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American Indian Movement of Colorado

Spirituality • Self-determination • Solidarity • Sobriety
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Friday, December 16, 2005

Evo Morales to lead Bolivia!

Evo Morales Favored to Win Sunday’s Elections in Bolivia

La Paz, Dec 15. - Indigenous leader Evo Morales is favored to win Sunday’s presidential elections in Bolivia, despite rumors of possible fraud and military involvement clouding this year’s elections.

According to the latest poll, Morales has 34.2 percent support, five points above his nearest opponent, former president Jorge Quiroga (29.2 percent), reports Prensa Latina news agency.

Today, in Indian Country Today, John Mohawk writes:
Evo Morales is an indigenous man, a member of Bolivia's national Congress and a candidate for president in the national elections scheduled for Dec. 18. He is the rarest of all politicians because not only is he an individual of indigenous descent, he actually represents indigenous constituencies in Bolivia. One might say he is an Indian's Indian. If he wins, he will become the first American Indian to be head of state in modern times.

Morales' political career and his candidacy for the country's highest office are deeply troubling to the United States and the Bush administration. An ally of Cuba's Fidel Castro and Hugo Chavez of Venezuela, Morales heads a political organization called the Movement Toward Socialism.

The United States has long opposed Castro because of the reforms that followed the Cuban revolution, reforms that included the expulsion of the American-based Mafia from what was then Cuba's lucrative gambling trade and policies that produced a range of what amounted to seizures of American corporate properties on the island.
full article

Wednesday, December 14, 2005

From this week's edition of Westword.

AIM, Fire
The American Indian Movement targets the Rocky.
By Michael Roberts

Published: Thursday, December 15, 2005

The Rocky Mountain News and the American Indian Movement of Colorado are a match made in hell. The Rocky's been consistently critical of Colorado AIM's position regarding Denver's annual Columbus Day Parade and has printed enough words attacking longtime AIM provocateur Ward Churchill to fill a Harry Potter book. Meanwhile, Colorado AIM contends that the Rocky carries a stain of anti-Native American prejudice that can be traced back to its Wild West origins; in an 1863 editorial, the paper described the Ute people as "a dissolute, vagabondish, brutal and ungrateful race" that "ought to be wiped from the face of the earth."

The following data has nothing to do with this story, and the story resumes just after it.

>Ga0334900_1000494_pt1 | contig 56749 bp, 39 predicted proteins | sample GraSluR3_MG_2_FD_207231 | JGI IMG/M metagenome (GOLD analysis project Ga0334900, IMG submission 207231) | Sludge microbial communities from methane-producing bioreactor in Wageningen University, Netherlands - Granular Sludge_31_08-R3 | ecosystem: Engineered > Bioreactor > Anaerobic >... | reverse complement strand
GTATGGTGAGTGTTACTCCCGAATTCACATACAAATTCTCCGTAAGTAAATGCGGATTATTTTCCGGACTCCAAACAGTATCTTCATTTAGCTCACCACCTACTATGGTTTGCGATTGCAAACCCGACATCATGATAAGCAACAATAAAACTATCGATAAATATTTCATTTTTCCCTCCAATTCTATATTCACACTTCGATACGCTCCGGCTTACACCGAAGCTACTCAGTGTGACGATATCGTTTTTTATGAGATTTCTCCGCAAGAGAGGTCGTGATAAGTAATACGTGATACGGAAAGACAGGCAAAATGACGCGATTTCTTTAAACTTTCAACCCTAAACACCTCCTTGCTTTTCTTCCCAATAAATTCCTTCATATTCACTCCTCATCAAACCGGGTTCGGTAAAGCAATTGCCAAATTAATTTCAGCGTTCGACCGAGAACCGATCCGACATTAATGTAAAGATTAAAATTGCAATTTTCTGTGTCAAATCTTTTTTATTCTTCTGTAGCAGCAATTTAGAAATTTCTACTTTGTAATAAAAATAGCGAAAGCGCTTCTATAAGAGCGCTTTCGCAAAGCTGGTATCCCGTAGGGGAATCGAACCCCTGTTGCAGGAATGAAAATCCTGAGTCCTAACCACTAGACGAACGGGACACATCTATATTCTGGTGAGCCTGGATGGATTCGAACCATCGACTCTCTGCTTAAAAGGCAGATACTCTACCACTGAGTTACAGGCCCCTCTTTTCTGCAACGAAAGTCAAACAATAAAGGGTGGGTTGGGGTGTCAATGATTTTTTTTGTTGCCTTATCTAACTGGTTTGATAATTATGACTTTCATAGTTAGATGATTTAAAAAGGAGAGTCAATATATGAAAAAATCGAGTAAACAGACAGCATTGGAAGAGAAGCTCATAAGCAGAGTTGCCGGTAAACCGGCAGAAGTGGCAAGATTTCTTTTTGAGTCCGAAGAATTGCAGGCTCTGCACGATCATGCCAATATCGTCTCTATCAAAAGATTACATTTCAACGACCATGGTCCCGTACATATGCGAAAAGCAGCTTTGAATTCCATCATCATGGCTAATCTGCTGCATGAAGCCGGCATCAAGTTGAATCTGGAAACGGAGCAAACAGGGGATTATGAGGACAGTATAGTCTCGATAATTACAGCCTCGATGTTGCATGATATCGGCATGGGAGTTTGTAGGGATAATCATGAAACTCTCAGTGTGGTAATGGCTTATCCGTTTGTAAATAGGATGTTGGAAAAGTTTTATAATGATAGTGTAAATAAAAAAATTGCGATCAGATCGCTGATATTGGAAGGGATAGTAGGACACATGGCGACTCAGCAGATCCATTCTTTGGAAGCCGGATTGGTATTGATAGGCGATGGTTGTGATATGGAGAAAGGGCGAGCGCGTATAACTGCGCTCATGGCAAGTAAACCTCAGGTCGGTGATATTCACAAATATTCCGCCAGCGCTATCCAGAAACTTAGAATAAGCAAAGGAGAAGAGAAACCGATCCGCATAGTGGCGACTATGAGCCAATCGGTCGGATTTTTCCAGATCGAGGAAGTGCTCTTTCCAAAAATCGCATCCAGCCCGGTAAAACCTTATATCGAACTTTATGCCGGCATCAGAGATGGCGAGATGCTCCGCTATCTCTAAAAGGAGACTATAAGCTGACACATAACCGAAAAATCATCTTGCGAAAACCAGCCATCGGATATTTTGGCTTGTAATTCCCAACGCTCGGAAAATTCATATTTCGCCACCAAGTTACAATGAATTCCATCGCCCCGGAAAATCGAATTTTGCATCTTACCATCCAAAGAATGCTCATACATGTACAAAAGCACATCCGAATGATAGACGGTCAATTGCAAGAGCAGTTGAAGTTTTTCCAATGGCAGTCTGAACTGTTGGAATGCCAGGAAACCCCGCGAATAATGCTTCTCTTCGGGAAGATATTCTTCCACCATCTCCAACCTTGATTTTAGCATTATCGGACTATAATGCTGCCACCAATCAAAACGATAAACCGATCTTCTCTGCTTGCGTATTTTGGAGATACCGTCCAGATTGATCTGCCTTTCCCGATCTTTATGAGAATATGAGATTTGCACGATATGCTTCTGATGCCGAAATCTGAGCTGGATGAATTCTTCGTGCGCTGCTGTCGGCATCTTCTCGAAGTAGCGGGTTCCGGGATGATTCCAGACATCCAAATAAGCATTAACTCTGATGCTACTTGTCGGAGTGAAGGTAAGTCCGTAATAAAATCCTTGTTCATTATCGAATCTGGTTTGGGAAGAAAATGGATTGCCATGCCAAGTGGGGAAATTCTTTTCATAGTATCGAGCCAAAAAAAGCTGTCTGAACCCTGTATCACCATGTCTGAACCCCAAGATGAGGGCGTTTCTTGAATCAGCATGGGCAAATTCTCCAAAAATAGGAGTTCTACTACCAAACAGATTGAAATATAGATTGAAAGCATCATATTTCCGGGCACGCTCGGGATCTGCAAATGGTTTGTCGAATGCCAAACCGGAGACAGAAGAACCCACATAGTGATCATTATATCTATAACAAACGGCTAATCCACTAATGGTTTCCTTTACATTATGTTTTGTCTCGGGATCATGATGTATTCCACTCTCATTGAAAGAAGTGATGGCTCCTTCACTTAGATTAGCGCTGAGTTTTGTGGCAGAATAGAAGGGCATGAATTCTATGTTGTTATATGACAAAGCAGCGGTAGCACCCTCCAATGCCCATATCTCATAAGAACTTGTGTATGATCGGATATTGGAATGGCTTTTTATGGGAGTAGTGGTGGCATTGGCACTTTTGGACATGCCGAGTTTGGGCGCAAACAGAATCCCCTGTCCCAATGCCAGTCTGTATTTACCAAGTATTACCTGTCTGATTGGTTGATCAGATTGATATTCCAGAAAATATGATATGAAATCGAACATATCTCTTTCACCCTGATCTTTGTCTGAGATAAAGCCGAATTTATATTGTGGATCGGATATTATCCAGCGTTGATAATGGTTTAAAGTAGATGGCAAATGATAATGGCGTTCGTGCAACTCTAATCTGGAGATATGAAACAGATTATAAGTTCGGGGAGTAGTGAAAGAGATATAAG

Relations between these two organizations could hardly be more strained. But during the past month, matters deteriorated even further, with Colorado AIM picketing the paper and calling for the firing of editorial-page editor Vincent Carroll. Not that anyone would know from reading the Rocky, which hasn't printed any of the particulars.

The latest dispute began shortly after the November 13 death of author and scholar Vine Deloria Jr. , who was "the equivalent of Thurgood Marshall, Frederick Douglass and Martin Luther King rolled into one in the eyes of the Indian world," according to Glenn Morris, a Colorado AIM leader. Deloria's passing was cited by publications such as the New York Times and prompted a remembrance from syndicated columnist Clarence Page. Locally, the Denver Post offered a laudatory editorial and an obituary that was plugged on page one, whereas the Rocky positioned its obit in a bottom corner of page 6 -- placement that Morris finds highly questionable. He was much more upset, however, by a subsequent item by Carroll, who disparaged Deloria tributes that ignored the "wacky nature of some of his views." To Morris, this thesis is objectionable on its face, but the disrespect was compounded because it appeared on November 18, hours before Deloria's memorial service and burial in Golden.

"Vine died almost a week earlier, and Carroll had all that time to write something critical about him -- but he waited until the day of his funeral," Morris says. "What other community would put up with something like that?" full article

Thursday, December 08, 2005

Flagstaff cops harassing Native Youth organizers

we'll be posting more information as we receive it.
Statement from Youth of the Peaks

Today we are going to gather at 2:15 and have a press conference at 2:30 on the corner of Cedar and West St. across from the Conoco in the Safeway parking lot, in front of the Coconino
High School fence. We are going to DEMAND an apology from the
Flagstaff Police Department for intimidating our youth and using
scare tactics to stop a movement.